21. Stephen Piscotty, St. Louis Cardinals
After an impressive rookie year where he finished sixth in NL ROY voting in 2015, Piscotty proved to be one of the next stars in the making in St. Louis. He hit .273 with 22 home runs, 85 RBIs and 86 runs in his first full big-league season. The lengthy 2016 season may have taken its toll on the youngster, though. After slashing .295/.370/.480 in the first half, he slashed just .247/.310/.430 in the second half. The 26-year-old will need to adjust to the rigors of a 162-game season, but as a solid three-category performer, he has top-25 potential.
22. Jose Bautista, Toronto Blue Jays
Bautista hung around on the free-agent market for a couple of months but ended up staying put after signing a one-year, $18-million deal with the Blue Jays in January. The slugger played in 116 games last year because of two DL stints (turf toe, knee sprain). At 36, health will be a concern going forward, but even in limited action, Bautista hit .234 with 22 home runs, 69 RBIs and 68 runs. Bautista's power may start to dwindle, but he's incredible at getting on base. He led the AL in walks twice in his career and had a 16.8 percent walk rate last season. Even with Edwin Encarnacion gone, Bautista still hits in the middle of a lineup stacked with Troy Tulowitzki, Josh Donaldson and Kendrys Morales, giving him ample opportunity to drive in and score runs.
23. Mark Trumbo, Baltimore Orioles
Trumbo has shown power throughout his career, averaging 34 home runs per 162 games, but he reached a new level last season with a career- and league-high 47 home runs. He also had career highs in RBIs (108) and runs (94) in his first season in Baltimore, clearly benefiting from the sixth-most hitter-friendly ballpark, according to ESPN's Park Factors. It'll be tough for Trumbo to sustain that power after a career-best 21.1 percent HR/FB, but at age 31, he should be able to hover near his career average for homers.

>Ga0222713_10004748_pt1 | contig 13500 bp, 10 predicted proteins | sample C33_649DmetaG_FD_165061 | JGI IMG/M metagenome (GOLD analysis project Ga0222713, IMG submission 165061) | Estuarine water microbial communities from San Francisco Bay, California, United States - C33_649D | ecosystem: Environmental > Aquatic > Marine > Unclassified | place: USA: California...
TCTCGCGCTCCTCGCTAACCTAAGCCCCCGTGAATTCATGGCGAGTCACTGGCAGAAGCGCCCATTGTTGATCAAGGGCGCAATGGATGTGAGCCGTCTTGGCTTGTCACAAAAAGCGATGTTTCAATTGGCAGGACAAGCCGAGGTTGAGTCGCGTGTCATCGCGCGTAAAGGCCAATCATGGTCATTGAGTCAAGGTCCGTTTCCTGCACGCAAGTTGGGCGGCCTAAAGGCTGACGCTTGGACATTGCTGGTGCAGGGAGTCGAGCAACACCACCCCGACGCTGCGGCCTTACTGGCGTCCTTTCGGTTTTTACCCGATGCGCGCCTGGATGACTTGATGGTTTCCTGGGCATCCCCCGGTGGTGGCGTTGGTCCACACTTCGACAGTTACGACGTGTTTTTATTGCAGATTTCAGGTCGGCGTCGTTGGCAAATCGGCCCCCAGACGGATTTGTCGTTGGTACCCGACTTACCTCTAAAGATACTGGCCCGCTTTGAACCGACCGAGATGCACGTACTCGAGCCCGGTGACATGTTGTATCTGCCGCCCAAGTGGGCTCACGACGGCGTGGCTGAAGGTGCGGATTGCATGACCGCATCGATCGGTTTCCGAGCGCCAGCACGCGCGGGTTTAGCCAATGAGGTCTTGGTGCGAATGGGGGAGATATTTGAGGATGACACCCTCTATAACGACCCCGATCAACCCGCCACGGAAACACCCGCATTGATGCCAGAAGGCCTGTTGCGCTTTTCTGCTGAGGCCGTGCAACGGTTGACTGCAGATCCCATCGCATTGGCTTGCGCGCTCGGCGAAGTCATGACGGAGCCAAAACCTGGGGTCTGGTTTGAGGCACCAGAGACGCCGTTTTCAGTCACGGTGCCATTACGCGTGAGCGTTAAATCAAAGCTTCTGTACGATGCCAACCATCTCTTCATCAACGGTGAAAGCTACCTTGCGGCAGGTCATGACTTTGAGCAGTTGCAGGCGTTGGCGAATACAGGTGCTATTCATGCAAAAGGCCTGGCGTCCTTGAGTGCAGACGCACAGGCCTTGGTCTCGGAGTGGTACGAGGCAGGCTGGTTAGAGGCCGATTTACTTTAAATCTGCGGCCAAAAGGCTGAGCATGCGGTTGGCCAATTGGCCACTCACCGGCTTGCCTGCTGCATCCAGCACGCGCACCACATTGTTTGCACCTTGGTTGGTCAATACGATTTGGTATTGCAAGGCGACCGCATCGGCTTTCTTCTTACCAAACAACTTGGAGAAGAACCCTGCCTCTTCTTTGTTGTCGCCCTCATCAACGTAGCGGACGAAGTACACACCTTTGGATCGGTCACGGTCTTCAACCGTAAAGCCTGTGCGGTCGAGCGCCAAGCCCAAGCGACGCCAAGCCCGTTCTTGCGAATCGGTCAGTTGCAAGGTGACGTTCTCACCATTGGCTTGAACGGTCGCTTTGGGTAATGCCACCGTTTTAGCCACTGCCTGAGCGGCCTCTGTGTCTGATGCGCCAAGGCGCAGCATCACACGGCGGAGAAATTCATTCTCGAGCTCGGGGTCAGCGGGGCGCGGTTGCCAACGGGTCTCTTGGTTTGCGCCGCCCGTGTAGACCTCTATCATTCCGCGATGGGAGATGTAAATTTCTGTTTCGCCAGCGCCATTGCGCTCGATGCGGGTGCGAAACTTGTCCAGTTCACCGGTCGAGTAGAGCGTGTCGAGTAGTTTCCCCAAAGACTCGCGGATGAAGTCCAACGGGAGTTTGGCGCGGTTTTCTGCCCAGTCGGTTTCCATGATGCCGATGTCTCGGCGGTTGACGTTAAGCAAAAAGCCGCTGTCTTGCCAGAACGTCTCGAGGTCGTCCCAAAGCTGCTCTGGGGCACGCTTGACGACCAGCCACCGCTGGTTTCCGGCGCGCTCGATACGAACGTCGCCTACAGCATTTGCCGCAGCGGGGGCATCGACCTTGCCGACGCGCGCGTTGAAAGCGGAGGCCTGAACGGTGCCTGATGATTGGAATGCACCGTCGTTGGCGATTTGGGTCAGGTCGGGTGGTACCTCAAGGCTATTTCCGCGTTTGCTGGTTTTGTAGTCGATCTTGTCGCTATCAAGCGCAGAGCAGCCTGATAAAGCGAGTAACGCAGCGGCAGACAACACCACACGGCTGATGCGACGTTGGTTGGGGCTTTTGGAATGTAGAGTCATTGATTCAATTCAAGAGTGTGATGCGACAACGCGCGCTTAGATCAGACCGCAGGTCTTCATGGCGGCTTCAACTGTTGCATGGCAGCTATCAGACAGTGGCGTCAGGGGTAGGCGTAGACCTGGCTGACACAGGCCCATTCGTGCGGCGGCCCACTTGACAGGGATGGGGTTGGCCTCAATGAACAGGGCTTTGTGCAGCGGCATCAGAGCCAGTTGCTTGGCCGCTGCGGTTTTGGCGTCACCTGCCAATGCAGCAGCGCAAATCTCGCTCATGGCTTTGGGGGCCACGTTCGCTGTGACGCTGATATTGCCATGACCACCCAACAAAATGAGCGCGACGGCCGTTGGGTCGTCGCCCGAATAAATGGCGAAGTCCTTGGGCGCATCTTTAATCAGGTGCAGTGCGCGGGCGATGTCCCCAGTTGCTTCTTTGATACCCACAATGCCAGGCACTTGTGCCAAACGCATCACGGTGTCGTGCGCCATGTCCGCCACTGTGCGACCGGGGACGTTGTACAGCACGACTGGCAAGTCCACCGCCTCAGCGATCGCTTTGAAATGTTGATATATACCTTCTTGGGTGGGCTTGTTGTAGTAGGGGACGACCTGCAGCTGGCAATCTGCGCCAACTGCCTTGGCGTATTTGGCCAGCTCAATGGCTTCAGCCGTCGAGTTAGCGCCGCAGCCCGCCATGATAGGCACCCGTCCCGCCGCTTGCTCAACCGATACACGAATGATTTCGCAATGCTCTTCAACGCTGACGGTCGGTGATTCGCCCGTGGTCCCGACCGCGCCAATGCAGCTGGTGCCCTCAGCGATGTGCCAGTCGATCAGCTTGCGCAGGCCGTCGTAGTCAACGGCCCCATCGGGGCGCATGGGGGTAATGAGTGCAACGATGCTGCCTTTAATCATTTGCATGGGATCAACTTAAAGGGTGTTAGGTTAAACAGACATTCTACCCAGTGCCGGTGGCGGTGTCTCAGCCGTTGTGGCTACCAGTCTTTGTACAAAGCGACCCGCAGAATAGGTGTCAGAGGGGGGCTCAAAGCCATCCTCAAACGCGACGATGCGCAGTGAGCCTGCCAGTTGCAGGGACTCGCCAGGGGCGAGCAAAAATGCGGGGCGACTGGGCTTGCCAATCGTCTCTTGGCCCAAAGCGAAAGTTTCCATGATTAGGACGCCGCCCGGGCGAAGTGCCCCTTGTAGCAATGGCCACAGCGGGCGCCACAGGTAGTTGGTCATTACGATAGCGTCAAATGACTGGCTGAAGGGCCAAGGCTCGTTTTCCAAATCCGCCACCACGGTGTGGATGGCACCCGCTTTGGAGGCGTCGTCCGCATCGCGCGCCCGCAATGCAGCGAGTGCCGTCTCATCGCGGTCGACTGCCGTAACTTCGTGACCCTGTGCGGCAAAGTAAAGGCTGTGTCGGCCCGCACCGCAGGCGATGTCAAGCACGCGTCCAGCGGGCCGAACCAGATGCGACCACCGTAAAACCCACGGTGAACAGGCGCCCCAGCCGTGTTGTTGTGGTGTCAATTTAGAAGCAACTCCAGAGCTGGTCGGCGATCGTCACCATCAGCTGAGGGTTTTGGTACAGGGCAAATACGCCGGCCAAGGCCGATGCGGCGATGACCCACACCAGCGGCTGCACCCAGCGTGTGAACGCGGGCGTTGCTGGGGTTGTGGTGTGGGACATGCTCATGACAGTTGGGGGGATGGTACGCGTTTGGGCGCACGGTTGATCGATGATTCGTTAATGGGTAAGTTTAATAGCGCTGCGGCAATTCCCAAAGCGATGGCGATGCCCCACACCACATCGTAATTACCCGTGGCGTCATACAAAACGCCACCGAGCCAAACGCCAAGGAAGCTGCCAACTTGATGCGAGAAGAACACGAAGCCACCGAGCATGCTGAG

24. Jackie Bradley Jr., Boston Red Sox
The Red Sox are loaded with young talent, and Bradley proved he's the latest star after his strong performance to end 2015 carried over into 2016. He hit .267 with 26 home runs, 87 RBIs and 94 runs, all career-highs. Bradley, 26, strikes out at a high rate, but he's lowered it the last three season, dropping it to a career-best 22.5 percent last season. If he can continue to bring his strikeout rate down, he could exceed top-25 talent.
25. Michael Brantley, Cleveland Indians
Brantley started to come into his own in 2014 when he finished third in AL MVP voting with a .327 average, 20 home runs, 97 RBIs, 94 runs and 23 stolen bases. His numbers took a slight dip across the board in 2015 as he battled injuries but he managed to lead the league with 45 doubles. Brantley underwent shoulder surgery after the 2015 season that kept him out the first few weeks of 2016, but after playing in just 11 games he was shut down again as the right shoulder and biceps issues he'd dealt with since September 2015 flared up. Once again, Brantley was forced to undergo season-ending shoulder surgery, this time in August instead of November. It's unclear if Brantley will be ready for Opening Day, and the Indians are being extra cautious with him, but we've seen what he can do in a full season.